(This post assumes you’re already using Scrivener. If you haven’t made the leap yet, check out my post “5 Reasons You Should Be Using Scrivener.”)
I try to write 500 words every day (except during NaNaWriMo – all rules go out the window in November). It’s easy enough to keep track on when I’m working on a new draft, or even if I just get rolling on a small segment, but when I’m at the stage that I’m at now, when I’m editing and trying to fine tune, it gets much more difficult. These days, I monitor time spent instead of words written, but I still like to know, at the end of the day, how many words I added to my project.
So I am very excited to share that I learned a new hack for Scrivener to help with this. (Many thanks to UCLA Extension writing guru Mark Sarvas for this one.)
In Scrivener, go to the Projects drop down menu, then click on Project Targets (shortcut command shift T), and you will get a little window that pops up to tell you how many words (net) you have added in your current session. What’s more, if you click on the options button, you can adjust when the counter resets. I have mine programmed to reset every night at midnight.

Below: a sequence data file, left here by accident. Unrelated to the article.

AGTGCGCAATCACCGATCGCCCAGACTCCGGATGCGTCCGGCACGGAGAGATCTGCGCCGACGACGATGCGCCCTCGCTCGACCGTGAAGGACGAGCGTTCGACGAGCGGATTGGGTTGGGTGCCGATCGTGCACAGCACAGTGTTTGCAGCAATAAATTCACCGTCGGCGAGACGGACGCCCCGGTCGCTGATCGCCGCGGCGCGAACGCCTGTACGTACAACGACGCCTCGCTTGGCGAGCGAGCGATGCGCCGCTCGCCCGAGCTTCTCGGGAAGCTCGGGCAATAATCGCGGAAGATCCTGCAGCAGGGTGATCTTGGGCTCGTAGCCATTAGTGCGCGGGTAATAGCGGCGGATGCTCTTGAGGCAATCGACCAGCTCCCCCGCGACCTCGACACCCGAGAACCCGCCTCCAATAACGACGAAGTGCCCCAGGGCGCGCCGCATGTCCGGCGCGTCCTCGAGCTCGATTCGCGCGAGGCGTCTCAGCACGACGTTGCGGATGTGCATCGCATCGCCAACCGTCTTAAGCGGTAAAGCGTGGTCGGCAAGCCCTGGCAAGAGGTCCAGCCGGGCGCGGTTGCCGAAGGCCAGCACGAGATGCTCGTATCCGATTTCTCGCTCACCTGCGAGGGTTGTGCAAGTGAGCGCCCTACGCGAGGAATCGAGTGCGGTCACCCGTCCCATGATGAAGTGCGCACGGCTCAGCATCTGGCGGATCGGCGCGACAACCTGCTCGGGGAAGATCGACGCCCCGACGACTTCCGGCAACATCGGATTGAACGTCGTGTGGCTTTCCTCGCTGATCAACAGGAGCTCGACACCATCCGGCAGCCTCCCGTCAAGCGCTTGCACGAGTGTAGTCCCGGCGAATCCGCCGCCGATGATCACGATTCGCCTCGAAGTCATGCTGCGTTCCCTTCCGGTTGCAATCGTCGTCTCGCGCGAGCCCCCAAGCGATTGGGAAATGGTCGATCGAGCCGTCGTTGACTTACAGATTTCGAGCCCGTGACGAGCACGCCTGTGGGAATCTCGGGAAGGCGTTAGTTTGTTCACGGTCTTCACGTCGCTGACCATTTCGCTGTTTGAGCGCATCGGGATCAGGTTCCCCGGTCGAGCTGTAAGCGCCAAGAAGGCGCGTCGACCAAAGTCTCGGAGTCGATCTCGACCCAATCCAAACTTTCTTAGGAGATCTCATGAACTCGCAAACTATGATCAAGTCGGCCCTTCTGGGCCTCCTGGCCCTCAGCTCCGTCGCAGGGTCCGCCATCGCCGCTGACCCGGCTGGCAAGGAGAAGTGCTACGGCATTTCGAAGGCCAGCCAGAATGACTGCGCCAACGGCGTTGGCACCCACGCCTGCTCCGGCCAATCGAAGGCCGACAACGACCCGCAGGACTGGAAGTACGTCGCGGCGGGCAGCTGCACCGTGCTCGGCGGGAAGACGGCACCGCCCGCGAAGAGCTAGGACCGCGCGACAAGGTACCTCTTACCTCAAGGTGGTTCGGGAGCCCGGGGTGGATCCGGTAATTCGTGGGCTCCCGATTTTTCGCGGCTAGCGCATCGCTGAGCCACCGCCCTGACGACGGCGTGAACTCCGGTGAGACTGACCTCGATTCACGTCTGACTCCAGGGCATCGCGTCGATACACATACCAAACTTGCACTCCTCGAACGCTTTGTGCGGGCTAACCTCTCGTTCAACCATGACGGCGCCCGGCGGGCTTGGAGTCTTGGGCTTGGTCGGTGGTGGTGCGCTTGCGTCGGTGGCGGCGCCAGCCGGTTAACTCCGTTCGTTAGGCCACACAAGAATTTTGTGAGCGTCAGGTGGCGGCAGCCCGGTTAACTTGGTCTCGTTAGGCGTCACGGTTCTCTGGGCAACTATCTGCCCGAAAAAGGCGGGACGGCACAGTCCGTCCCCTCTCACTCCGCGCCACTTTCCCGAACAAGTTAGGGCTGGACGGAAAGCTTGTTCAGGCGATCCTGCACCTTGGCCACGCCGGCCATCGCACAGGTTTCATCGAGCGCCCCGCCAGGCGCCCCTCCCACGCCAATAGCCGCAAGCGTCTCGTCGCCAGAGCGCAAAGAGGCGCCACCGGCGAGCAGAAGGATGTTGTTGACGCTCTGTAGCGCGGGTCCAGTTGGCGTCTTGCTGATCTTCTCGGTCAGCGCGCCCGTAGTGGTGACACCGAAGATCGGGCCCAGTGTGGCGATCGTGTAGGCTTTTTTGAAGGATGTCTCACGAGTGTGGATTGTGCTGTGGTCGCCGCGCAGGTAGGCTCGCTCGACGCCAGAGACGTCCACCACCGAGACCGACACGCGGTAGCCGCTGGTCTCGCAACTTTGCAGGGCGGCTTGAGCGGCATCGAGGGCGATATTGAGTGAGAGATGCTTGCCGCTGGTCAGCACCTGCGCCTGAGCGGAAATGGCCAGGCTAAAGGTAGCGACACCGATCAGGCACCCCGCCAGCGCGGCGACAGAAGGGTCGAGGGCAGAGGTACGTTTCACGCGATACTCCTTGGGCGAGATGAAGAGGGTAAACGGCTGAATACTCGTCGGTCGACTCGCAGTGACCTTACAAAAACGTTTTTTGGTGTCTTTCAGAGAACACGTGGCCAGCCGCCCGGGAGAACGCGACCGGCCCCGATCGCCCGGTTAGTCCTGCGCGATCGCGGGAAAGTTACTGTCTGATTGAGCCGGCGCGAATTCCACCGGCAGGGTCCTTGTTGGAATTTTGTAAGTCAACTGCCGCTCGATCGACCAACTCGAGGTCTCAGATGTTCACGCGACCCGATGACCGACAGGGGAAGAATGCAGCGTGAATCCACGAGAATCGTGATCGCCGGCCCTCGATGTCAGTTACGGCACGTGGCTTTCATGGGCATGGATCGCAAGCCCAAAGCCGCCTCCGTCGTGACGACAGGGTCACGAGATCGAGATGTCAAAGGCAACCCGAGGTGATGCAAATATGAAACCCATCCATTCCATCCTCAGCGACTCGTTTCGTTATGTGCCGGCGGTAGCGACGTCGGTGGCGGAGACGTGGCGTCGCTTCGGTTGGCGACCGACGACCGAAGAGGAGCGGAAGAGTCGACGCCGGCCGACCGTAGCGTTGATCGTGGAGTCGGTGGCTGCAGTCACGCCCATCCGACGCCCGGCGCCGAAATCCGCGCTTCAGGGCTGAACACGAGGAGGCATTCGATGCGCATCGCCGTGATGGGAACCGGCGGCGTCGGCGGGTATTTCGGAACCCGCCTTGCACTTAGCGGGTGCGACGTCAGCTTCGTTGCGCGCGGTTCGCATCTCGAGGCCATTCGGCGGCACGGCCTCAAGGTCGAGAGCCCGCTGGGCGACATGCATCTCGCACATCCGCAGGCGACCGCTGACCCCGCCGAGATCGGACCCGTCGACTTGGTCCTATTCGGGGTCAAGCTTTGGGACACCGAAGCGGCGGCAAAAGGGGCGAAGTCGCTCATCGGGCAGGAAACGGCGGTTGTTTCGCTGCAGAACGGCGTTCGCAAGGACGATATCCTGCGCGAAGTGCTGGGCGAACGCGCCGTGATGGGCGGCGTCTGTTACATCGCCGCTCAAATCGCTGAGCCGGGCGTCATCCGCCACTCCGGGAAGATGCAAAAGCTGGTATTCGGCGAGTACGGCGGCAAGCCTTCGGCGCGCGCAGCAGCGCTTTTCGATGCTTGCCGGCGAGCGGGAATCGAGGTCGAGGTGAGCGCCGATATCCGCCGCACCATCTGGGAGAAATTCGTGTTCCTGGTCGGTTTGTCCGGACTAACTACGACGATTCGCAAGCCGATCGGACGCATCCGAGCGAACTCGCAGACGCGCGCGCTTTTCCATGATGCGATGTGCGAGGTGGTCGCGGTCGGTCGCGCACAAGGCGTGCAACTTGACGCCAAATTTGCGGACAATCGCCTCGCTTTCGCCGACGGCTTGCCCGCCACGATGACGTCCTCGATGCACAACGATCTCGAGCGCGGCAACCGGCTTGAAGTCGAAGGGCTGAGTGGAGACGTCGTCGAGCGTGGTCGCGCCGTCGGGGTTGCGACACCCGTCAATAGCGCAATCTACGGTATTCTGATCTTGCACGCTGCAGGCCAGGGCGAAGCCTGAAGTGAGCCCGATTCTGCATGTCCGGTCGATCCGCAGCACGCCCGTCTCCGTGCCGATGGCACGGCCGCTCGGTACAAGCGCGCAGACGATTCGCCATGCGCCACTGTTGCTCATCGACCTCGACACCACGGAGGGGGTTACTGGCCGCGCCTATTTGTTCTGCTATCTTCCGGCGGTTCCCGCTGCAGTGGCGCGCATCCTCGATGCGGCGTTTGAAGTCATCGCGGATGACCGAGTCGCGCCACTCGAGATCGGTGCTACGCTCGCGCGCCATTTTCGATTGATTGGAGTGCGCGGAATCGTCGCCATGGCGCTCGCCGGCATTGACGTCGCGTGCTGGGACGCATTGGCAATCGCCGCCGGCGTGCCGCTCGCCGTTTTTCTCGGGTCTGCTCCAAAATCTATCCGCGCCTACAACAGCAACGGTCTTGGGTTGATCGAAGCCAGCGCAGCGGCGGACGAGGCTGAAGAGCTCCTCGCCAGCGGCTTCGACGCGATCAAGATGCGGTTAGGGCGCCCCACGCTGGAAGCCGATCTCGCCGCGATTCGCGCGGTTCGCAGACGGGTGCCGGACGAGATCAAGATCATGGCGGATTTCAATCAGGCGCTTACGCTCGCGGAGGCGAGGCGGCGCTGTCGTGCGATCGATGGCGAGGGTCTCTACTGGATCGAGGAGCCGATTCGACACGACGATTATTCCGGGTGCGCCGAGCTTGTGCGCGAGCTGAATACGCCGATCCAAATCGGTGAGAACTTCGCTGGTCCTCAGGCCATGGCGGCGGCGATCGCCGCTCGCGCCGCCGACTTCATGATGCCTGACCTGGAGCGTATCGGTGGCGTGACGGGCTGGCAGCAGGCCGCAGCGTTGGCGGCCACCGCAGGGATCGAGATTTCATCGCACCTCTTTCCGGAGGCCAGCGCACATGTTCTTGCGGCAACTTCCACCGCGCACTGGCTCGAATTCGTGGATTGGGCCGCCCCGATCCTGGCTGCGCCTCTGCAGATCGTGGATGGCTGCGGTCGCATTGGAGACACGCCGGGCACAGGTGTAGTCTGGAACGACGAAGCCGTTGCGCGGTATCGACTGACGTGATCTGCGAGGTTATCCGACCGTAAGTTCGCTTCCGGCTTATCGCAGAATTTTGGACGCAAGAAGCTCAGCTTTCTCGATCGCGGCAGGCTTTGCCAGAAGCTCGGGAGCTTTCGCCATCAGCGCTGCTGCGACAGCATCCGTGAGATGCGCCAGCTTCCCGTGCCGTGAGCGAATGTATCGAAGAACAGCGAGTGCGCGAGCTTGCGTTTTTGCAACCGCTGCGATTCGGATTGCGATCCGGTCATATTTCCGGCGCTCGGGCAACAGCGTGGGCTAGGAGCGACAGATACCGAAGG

If you give it a try, you’ll see that you can also track total words written, which I like because when you’re working on a section in Scrivener, you only see the word count for that section. I find it deeply satisfying to watch my total word count creep higher and higher.
I know there are about a thousand little Scrivener hacks that I could probably use, but it’s always a fine line between learning to use a great tool and just flat out procrastinating. Some day, when I have nothing else to do, I will spend a whole day watching Scrivener tutorials on YouTube, and then I will be a Scrivener master (wha-ha-ha), but for now I will settle for finishing my novel.